Tuesday, November 21, 2006

"It is not necessary that whilst I live I live happily; but it
is necessary that so long as I live I should live honourably."

Immanuel Kant (1724-1804) German philosopher

Monday, November 20, 2006

Land of the brave...

From Ha'aretz

The IDF canceled a planned air strike on the home of a militant in the northern Gaza Strip on Sunday after several hundred Palestinians barricaded themselves inside the building, an IDF spokesman and witnesses said. Palestinian sources said the protest against the planned IAF strike was first of its kind to have in effect prevented an air strike. An IDF spokesman said the strike had been called off so to avoid inflicting civilian casualties. Hundreds of Palestinians formed a human shield around the home of the militant in Beit Lahia late Saturday to prevent an Israel Air Force air strike on the building, residents said. "The attack plan was canceled because of the people there," the spokesman said. "We differentiate between innocent people and terrorists," he added. The spokesman vowed Israel would continue its strikes against militants, and accused gunmen of using the civilians in the camp as human shields. People flocked to the home of Mohammed al-Baroud after he received a warning from the army late Saturday giving him 30 minutes to leave the house. Barhoud is a commander in the Popular Resistance Committees in the town who is in charge of firing homemade rockets at Israel. Crowds of people stood on the rooftop and in the yard of the home. Israel routinely orders occupants out of homes ahead of air strikes on suspected weapons-storage facilities, saying it wants to avoid casualties. The incident in Beit Lahia was the first time Palestinians have tried to prevent such an airstrike.The crowd chanted anti-Israel and anti-American slogans, and people said they were prepared to give their lives to protect the home. "Yes to martyrdom. No to surrender," the crowd chanted."We came here to protect this fighter, to protect his house and to prove that we are capable of defeating this Zionist policy," said Nizar Rayan, a local Hamas leader who joined the protest...

Tuesday, November 14, 2006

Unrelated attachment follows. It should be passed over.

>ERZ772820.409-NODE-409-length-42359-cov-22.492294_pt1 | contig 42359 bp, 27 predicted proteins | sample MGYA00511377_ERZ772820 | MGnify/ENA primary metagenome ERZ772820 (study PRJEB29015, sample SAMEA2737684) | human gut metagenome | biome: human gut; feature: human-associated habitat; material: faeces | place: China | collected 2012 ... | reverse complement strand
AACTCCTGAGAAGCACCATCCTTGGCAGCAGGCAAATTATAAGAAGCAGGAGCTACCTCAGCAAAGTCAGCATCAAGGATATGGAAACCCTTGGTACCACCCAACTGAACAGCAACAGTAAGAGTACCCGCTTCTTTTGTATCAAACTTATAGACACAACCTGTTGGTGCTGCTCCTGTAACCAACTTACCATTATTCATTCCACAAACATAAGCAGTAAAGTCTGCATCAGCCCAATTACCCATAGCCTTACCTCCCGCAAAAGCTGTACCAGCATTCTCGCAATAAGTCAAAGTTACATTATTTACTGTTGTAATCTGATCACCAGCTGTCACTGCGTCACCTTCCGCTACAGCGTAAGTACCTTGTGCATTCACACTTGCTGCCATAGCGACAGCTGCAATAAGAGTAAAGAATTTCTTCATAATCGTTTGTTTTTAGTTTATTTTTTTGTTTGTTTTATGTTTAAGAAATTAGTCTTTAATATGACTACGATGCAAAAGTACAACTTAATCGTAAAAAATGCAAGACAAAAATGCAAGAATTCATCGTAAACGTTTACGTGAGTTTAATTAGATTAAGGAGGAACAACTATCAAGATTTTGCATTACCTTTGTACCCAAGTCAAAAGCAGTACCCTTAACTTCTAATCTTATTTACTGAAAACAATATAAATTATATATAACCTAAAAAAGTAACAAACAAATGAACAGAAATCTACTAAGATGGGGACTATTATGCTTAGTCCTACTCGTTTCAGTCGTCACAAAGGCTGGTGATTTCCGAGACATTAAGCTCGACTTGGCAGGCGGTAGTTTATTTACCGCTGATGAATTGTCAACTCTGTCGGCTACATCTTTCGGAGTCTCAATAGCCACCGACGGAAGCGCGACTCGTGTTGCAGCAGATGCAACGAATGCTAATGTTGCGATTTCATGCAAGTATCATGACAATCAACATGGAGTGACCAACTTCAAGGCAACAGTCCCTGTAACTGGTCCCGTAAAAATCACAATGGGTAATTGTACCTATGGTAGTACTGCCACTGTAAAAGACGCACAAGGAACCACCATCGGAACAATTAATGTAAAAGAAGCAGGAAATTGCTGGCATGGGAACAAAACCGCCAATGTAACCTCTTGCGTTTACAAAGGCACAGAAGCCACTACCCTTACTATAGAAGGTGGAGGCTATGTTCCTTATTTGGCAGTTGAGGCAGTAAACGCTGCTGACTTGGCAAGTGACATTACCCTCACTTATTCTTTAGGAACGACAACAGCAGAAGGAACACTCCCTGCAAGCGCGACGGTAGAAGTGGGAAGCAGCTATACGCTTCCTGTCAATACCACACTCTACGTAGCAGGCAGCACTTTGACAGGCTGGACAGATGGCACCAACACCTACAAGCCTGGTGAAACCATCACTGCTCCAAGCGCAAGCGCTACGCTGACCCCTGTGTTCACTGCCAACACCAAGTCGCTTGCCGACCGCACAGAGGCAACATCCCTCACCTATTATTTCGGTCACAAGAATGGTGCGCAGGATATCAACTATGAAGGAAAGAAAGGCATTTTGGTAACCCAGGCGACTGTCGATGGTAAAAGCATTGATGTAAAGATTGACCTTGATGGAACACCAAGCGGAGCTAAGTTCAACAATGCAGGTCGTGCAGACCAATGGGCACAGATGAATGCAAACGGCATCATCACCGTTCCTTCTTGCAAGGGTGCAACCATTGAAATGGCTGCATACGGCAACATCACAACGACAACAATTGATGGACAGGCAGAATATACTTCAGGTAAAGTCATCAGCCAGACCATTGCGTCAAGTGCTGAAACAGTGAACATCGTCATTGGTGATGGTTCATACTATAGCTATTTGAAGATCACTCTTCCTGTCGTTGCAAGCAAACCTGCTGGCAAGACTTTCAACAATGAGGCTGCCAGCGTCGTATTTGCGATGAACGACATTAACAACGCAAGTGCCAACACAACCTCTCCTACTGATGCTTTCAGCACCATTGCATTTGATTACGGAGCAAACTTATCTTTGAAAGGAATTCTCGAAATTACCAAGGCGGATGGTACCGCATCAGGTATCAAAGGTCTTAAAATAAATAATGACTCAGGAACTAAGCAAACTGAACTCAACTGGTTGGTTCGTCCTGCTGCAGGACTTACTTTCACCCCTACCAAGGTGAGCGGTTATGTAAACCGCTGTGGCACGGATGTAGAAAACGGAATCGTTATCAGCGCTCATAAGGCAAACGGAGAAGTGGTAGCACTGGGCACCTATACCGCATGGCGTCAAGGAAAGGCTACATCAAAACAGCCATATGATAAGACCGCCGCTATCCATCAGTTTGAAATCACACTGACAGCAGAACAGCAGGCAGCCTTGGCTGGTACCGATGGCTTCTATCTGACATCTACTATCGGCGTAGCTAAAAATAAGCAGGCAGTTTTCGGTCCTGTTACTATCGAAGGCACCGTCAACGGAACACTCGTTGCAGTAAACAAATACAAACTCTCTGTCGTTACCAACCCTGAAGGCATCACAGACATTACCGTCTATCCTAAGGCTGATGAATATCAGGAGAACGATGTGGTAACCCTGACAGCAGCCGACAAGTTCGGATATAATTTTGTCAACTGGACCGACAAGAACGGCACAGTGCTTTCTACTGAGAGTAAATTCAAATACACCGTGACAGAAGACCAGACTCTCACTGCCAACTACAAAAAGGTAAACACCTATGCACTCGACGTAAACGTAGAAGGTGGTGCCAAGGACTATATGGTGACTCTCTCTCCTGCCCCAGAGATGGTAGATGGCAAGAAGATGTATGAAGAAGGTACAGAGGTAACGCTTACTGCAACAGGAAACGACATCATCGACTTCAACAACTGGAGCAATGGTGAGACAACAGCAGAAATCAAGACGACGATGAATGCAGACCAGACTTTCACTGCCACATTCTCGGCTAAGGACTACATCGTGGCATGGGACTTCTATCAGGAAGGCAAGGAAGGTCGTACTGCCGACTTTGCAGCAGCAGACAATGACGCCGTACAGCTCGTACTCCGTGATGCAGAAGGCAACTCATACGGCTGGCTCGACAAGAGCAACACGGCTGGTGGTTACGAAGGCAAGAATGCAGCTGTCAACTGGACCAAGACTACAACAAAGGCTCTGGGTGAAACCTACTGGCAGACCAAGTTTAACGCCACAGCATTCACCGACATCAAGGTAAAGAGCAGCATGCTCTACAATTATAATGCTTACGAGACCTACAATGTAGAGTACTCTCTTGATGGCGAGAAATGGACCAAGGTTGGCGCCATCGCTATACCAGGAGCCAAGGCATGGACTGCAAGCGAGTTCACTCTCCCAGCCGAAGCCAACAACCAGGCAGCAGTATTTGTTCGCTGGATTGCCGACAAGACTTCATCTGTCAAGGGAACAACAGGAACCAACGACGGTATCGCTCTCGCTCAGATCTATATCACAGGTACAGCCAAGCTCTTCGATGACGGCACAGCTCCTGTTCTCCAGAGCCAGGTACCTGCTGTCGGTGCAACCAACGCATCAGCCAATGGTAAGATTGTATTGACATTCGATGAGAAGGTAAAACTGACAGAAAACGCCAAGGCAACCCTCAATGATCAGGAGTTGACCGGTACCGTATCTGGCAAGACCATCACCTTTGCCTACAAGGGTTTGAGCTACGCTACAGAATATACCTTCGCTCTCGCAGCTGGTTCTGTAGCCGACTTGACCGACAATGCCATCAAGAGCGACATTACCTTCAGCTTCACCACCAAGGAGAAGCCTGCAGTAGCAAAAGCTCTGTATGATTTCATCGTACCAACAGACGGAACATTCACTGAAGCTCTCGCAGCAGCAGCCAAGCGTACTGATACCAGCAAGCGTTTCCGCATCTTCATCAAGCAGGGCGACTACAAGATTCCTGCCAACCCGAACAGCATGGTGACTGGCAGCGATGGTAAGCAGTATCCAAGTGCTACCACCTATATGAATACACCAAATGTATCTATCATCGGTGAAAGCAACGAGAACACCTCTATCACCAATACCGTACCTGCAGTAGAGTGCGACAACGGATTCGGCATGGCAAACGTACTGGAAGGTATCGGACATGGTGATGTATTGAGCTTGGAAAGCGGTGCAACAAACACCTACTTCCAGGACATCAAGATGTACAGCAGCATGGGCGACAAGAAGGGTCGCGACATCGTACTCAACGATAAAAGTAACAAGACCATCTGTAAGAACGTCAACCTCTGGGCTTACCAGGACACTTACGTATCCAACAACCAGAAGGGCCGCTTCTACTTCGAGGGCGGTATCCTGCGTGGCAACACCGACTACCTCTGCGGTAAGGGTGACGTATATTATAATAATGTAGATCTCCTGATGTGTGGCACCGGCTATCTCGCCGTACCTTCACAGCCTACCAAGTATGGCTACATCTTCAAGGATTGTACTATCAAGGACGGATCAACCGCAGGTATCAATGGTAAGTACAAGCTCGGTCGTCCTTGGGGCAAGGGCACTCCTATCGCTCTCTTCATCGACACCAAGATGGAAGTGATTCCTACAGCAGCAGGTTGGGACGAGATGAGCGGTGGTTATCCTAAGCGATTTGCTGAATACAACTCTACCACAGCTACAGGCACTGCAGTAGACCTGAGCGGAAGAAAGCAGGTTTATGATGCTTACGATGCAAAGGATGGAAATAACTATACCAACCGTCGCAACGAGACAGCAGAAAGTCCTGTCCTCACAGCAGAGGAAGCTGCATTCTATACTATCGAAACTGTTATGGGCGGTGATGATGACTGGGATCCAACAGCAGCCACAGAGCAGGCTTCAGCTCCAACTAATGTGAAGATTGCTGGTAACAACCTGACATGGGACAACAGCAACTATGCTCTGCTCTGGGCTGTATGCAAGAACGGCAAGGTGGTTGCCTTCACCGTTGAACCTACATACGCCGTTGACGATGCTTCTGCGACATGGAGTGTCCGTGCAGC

Last Saturday The US expectedly vetoed a draft resolution for the UN Security Council to condemn the killings of 19 Palestinians in the northern Gaza Strip by Israeli Defence Forces.

This is the second time this year the US vetoes a draft resolution on Israeli military operations in Gaza.

Ten of the council's 15 members voted in favor and four -Britain, Denmark, Japan and Slovakia - abstained.

Various news sources reported Rice and Bolton saying the draft was "unbalanced" and "biased against Israel and politically motivated".

The US has a long history of its own "politically-motivated" vetoes and negative votes against resolutions condemning Israeli actions in the Middle East.

The draft called for Israel to cease hostilities and withdraw from Gaza but also urged the Palestinian Authority to act to end violence - including rockets fired at southern Israel. The draft also called the Quartet – UN, US, EU and Russia– to take immediate steps to stabilize the situation, including through the possible establishment of an “international mechanism for the protection of the civilian populations.” It also urged the Secretary Genral to conduct an investigation into the recent Beit Hanoun killings which Olmert and the IDF are claiming was a technical error. A claim which independent United Nations human rights expert Miloon Kothari has rejected saying the attack indicated premeditation. He also urged Israel to stop destruction of homes and infrastructure, and called the international community to impose military sanctions against Israel.